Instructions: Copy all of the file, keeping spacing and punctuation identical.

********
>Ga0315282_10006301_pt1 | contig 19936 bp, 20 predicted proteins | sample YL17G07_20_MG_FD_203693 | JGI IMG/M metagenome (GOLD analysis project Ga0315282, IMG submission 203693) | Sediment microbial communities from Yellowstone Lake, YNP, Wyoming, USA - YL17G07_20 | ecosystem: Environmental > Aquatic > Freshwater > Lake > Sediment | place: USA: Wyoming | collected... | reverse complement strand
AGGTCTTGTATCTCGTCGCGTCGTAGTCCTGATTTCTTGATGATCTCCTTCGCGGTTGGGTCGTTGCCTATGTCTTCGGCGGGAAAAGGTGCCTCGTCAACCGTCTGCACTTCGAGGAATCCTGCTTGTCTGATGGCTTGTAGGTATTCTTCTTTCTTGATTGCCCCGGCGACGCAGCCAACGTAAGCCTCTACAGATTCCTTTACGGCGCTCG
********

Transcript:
>Ga0315282_10006301_pt1 | contig 19936 bp, 20 predicted proteins | sample YL17G07_20_MG_FD_203693 | JGI IMG/M metagenome (GOLD analysis project Ga0315282, IMG submission 203693) | Sediment microbial communities from Yellowstone Lake, YNP, Wyoming, USA - YL17G07_20 | ecosystem: Environmental > Aquatic > Freshwater > Lake > Sediment | place: USA: Wyoming | collected... | reverse complement strand
AGGTCTTGTATCTCGTCGCGTCGTAGTCCTGATTTCTTGATGATCTCCTTCGCGGTTGGGTCGTTGCCTATGTCTTCGGCGGGAAAAGGTGCCTCGTCAACCGTCTGCACTTCGAGGAATCCTGCTTGTCTGATGGCTTGTAGGTATTCTTCTTTCTTGATTGCCCCGGCGACGCAGCCAACGTAAGCCTCTACAGATTCCTTTACGGCGCTCG